A couple of weeks ago I wrote about The Timothy Project. And I wrote “to be continued”….I was convinced after thinking about it for years, that I knew why it mattered to me to help homeless people on Christmas Day. This past week I have wrestled with part two of this post, mainly because I realized…I don’t actually have the answer. I thought I did. When my children were young I used to load them up in the car during the height of the holiday season and take them to Target. They knew the rules. We would go to the toy aisle and they could pick out anything they wanted…but they knew it wasn’t for them. I watched with intrigue as they would make their choices. One of them would pick up a doll and exclaim loudly “I know a little girl is going to love this, because I love mine so much!” We would take all of the toys and clothing home and sort it on the kitchen floor. The wrapping paper, bows and ribbons came out and we would talk about how excited the kids might be on Christmas to see these gifts. We usually chose the fire station to drop off our items.
The tradition continued for years, and in 2014, after my marriage disintegrated, I knew I would be spending a good portion of Christmas Day alone. We still took toys to the fire department and made our usual donations, but the heavy feeling of sadness that usually surrounded me at Christmas was amplified. I started calling homeless shelters in Portland, Oregon, to see if I could volunteer. And much to my amazement….the answer was no. “No, we don’t need anyone, no our roster is full, we have all of our returning volunteers signed up…..” I was surprised, equally happy and sad. Portland is generous with their time on Christmas Day, and no one needed any more help. But the more I thought about it, the more I knew there would be the lost, the forgotten. I knew there would be people who wouldn’t show up at a shelter.
So I started buying gifts. I called shelters and asked, “what do residents get for presents on Christmas Day”. The usual answer was toiletries. Maybe a few snacks. So I started there. I tried to buy as much as possible in bulk, toothpaste, deodorant, combs. I added in gloves, socks, and hats. Yet it felt lacking. Where were the fun things? Where was the chocolate, the miniature candy canes? I added more to my piles on the kitchen table. I had blankets, bottled water, and some small teddy bears.
On Christmas Eve in 2014 I loaded up all of my bags. I had about 30 bags, and on Christmas Day, after the morning present opening had commenced, I set out in my snow boots, gloves and warm hat and drove to downtown Portland. I happen to know where the homeless people hang out. After years of driving one of my daughters into the area for a class I had good idea of where to “look” for homeless people. I knew they lived under bridges, behind buildings and in tents on the streets by the bus station. I had a strategy. I wouldn’t get out of the car. I would have all of the bags on the front seat, and I would make sure that I had “women” gifts and “men” gifts. My bags were color coded. I was nervous, but excited. I didn’t really know what to expect. I wasn’t afraid. Over the years I’ve had so many people ask me “aren’t you scared to do that, to go right up to them“. No, I’m not. I’m more afraid of not seeing them. I’m more afraid referring to people as them. I’m more afraid of a world where on Christmas Day, I’m not willing to seek the lost, the forgotten, the marginalized.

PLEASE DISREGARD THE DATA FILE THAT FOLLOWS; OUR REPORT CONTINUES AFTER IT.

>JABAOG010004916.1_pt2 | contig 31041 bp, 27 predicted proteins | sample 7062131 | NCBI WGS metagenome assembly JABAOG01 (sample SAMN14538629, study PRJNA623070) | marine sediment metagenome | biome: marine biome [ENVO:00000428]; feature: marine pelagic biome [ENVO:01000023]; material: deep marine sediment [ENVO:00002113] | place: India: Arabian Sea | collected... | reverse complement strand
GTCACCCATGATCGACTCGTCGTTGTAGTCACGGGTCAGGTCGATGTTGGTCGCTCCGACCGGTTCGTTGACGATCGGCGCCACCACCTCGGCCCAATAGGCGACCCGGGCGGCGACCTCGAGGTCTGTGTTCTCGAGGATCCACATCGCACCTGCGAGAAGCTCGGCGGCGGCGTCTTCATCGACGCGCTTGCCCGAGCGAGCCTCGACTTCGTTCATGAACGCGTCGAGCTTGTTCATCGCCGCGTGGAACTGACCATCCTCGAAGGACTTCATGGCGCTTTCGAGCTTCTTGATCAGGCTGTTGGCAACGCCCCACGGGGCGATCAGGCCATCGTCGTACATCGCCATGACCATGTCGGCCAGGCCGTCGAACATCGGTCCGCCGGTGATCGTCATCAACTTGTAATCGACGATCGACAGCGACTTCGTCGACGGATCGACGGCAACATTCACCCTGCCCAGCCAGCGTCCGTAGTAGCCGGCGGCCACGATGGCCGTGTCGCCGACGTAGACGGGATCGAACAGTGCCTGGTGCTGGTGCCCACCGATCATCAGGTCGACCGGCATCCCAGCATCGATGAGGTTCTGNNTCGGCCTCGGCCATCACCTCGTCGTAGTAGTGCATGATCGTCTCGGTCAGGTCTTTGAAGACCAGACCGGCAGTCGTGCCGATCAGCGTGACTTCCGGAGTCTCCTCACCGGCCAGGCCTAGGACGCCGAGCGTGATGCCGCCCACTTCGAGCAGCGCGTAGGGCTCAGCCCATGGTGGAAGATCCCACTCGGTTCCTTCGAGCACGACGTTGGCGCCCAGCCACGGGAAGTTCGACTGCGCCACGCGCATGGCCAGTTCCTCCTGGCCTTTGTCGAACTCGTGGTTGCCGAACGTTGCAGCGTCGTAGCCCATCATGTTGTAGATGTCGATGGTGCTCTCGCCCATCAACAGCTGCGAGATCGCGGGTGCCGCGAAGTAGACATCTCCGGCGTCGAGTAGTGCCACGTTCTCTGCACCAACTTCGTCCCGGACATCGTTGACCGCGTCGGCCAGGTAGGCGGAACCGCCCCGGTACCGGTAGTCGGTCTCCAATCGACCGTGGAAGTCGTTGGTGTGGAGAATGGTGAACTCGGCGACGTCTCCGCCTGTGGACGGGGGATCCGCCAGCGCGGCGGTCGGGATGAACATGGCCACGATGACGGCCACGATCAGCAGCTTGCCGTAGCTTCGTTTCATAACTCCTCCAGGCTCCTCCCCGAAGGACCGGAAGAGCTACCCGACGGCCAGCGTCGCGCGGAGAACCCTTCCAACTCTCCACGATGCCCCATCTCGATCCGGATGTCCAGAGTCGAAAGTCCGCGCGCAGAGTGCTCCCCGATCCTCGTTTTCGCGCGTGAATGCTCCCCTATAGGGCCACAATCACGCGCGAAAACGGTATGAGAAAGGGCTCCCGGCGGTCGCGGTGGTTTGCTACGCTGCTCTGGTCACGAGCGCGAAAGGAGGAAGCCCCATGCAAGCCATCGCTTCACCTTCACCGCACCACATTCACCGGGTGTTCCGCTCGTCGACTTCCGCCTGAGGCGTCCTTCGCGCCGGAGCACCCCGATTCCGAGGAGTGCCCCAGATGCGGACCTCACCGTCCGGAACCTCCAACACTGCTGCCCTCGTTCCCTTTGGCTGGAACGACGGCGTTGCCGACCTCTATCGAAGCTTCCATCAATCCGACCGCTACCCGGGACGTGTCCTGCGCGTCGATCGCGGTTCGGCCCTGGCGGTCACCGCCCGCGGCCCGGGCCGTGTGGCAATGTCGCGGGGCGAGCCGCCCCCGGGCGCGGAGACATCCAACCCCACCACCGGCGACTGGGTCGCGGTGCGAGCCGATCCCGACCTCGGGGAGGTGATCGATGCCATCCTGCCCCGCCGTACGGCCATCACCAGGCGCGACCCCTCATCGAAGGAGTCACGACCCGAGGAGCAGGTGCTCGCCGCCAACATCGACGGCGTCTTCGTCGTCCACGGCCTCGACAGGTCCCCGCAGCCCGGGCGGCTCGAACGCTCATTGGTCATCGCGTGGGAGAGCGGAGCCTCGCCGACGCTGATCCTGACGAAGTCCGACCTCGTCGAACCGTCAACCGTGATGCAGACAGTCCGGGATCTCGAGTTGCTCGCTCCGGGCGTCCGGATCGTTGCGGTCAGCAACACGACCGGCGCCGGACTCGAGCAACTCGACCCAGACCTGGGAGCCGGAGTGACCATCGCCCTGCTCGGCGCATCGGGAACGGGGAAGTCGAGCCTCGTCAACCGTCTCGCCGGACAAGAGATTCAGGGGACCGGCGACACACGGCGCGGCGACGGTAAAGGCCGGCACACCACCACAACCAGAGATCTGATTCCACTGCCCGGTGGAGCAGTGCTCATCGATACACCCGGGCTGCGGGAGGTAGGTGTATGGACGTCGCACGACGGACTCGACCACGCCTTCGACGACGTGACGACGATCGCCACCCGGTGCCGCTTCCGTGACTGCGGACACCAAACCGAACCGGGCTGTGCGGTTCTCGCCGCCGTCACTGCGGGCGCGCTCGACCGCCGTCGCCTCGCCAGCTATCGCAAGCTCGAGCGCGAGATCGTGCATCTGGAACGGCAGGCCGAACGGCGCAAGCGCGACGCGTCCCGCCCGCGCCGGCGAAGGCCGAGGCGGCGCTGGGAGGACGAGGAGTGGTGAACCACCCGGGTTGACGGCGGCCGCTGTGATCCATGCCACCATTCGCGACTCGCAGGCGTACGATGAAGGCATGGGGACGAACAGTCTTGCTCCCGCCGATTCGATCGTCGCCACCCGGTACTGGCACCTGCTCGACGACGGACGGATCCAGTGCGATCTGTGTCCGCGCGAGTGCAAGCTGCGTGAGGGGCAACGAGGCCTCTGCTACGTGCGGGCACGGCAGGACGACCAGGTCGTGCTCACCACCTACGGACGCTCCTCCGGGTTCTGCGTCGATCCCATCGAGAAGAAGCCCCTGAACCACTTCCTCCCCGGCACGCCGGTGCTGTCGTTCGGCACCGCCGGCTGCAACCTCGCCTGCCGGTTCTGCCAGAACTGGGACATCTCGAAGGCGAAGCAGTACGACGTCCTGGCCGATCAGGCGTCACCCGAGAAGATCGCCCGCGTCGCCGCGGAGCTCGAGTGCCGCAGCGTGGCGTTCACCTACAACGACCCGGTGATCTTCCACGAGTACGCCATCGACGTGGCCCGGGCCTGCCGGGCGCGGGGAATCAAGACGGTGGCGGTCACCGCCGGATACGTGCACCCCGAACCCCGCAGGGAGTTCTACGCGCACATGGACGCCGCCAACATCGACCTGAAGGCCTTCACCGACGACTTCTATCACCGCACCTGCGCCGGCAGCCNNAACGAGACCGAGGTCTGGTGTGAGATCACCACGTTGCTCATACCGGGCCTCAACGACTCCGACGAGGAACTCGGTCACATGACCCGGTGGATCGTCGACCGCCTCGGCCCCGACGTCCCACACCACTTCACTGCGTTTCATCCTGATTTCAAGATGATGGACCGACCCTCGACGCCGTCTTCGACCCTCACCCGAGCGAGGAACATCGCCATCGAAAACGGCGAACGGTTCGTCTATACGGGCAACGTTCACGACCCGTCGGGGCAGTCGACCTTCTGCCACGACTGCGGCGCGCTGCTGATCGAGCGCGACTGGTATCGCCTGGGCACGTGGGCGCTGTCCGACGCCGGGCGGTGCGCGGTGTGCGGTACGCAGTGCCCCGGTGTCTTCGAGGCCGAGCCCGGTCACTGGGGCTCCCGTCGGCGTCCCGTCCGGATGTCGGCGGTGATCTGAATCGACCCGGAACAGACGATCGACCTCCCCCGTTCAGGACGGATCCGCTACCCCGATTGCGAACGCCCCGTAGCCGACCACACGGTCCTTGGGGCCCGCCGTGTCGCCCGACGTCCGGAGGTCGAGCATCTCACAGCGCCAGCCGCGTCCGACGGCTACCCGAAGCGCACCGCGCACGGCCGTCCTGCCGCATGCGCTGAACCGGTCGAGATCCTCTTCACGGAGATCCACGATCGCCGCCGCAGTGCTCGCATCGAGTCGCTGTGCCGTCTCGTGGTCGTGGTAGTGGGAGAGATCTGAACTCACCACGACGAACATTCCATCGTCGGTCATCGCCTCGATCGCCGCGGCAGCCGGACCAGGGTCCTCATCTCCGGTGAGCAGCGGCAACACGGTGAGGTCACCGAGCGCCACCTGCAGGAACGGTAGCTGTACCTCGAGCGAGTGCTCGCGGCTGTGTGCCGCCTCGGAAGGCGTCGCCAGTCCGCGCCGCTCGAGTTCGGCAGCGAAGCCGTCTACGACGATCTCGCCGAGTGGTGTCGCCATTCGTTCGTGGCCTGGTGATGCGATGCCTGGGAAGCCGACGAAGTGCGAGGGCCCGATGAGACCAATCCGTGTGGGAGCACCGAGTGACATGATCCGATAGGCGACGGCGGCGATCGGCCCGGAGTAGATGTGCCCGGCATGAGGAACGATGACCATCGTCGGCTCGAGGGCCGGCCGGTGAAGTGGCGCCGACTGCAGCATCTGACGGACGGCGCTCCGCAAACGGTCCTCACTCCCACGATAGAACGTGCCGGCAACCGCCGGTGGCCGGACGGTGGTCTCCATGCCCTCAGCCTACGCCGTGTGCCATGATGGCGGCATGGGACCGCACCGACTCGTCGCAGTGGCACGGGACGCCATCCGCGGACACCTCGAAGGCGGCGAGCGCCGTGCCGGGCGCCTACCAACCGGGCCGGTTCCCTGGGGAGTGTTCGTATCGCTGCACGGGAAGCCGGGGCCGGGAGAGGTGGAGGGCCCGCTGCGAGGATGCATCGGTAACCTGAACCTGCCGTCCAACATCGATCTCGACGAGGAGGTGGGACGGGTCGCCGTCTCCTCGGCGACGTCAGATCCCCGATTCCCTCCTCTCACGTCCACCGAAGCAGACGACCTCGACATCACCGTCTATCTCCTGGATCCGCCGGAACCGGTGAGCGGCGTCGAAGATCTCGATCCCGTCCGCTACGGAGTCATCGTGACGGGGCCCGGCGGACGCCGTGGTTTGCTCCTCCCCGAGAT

It only took me about one hour to give away all of my bags in 2014. I wrote about my first experience in 2014 on a blog that is no longer active. It was called The Power of Sharing. It’s been three years of seeking homeless people and giving gifts. In 2016, the project took an unexpected turn one night in the middle of a heat wave, when my youngest daughter asked if we could go give popsicles and bottled water to homeless people. And we did. And we did it again in 2017.
Last year I finally went “Public” with The Timothy Project. I very nervously asked on Facebook if anyone would like to help. 2016 took a lot out of people and I found that there seemed to be a need for people to do something. Over $500 was raised and we put together over 75 bags, with more food in them, warm socks and gloves for everyone and special Christmas treats. Again I found myself in the middle of downtown, handing out chocolate bars, wearing a Santa hat and receiving much more back than I gave. The stories of my encounters of this project will be shared here next week, and throughout the week on my personal Facebook page. If you would like to donate to this project, it would be greatly appreciated. We are all connected. We are better together, than separate. When we are for each other instead of against each other, we are powerful. Please join me for another season of giving at The Timothy Project.